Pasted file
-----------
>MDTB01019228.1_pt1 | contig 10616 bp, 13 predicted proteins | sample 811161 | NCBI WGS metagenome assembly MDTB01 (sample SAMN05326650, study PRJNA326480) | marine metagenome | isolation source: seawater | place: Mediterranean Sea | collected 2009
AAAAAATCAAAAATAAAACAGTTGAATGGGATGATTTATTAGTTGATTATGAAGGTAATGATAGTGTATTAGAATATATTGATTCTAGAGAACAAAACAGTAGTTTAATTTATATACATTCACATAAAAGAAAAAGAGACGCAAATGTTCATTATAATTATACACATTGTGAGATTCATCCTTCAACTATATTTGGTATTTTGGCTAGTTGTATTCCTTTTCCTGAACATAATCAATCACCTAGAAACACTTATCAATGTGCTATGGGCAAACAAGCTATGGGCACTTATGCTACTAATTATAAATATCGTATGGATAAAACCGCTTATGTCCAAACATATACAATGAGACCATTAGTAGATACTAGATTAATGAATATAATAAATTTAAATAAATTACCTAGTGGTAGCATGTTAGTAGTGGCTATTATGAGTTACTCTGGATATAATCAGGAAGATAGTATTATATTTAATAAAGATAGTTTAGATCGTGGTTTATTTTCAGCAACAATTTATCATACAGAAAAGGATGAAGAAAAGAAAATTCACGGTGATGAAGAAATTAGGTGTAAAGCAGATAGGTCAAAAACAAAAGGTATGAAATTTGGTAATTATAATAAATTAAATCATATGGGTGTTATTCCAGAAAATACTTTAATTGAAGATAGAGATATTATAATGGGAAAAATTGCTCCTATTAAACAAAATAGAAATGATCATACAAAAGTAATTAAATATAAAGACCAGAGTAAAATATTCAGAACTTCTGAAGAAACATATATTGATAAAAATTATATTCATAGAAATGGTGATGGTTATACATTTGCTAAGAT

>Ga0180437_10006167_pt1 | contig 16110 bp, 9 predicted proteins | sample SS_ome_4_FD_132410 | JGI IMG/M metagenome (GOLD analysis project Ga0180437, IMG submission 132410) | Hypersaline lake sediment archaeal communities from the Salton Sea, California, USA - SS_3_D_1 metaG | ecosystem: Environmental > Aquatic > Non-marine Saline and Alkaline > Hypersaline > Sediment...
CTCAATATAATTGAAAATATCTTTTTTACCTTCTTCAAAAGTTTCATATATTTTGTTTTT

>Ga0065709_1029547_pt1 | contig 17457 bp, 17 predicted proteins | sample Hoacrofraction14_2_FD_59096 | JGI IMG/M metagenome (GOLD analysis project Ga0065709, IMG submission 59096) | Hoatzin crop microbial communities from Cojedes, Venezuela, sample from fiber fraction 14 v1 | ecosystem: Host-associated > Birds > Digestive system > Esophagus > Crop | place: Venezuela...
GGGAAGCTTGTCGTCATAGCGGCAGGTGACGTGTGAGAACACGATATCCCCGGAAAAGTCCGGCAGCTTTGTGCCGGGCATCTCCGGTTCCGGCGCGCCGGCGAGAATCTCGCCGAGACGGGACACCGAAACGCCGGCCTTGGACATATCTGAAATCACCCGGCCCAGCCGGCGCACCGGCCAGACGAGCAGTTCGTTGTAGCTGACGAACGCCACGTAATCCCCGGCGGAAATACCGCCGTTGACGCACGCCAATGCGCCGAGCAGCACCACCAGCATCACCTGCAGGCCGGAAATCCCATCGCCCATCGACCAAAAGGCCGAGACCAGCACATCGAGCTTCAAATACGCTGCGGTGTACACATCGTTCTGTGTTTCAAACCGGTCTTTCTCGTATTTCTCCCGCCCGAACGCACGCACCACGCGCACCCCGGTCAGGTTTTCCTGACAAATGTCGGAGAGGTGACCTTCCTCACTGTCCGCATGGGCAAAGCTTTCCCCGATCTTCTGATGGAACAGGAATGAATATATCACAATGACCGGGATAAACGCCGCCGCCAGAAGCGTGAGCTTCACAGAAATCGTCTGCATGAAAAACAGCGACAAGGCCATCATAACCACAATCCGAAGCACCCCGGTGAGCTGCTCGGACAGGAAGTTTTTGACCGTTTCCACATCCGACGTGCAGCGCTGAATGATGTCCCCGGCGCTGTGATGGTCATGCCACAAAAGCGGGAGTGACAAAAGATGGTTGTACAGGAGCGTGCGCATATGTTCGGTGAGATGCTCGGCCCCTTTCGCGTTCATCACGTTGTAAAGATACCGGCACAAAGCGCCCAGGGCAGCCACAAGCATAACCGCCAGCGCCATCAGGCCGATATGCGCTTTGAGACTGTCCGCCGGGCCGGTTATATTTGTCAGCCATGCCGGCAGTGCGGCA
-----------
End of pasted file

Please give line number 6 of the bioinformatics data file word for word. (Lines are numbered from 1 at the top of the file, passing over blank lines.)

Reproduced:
GGGAAGCTTGTCGTCATAGCGGCAGGTGACGTGTGAGAACACGATATCCCCGGAAAAGTCCGGCAGCTTTGTGCCGGGCATCTCCGGTTCCGGCGCGCCGGCGAGAATCTCGCCGAGACGGGACACCGAAACGCCGGCCTTGGACATATCTGAAATCACCCGGCCCAGCCGGCGCACCGGCCAGACGAGCAGTTCGTTGTAGCTGACGAACGCCACGTAATCCCCGGCGGAAATACCGCCGTTGACGCACGCCAATGCGCCGAGCAGCACCACCAGCATCACCTGCAGGCCGGAAATCCCATCGCCCATCGACCAAAAGGCCGAGACCAGCACATCGAGCTTCAAATACGCTGCGGTGTACACATCGTTCTGTGTTTCAAACCGGTCTTTCTCGTATTTCTCCCGCCCGAACGCACGCACCACGCGCACCCCGGTCAGGTTTTCCTGACAAATGTCGGAGAGGTGACCTTCCTCACTGTCCGCATGGGCAAAGCTTTCCCCGATCTTCTGATGGAACAGGAATGAATATATCACAATGACCGGGATAAACGCCGCCGCCAGAAGCGTGAGCTTCACAGAAATCGTCTGCATGAAAAACAGCGACAAGGCCATCATAACCACAATCCGAAGCACCCCGGTGAGCTGCTCGGACAGGAAGTTTTTGACCGTTTCCACATCCGACGTGCAGCGCTGAATGATGTCCCCGGCGCTGTGATGGTCATGCCACAAAAGCGGGAGTGACAAAAGATGGTTGTACAGGAGCGTGCGCATATGTTCGGTGAGATGCTCGGCCCCTTTCGCGTTCATCACGTTGTAAAGATACCGGCACAAAGCGCCCAGGGCAGCCACAAGCATAACCGCCAGCGCCATCAGGCCGATATGCGCTTTGAGACTGTCCGCCGGGCCGGTTATATTTGTCAGCCATGCCGGCAGTGCGGCA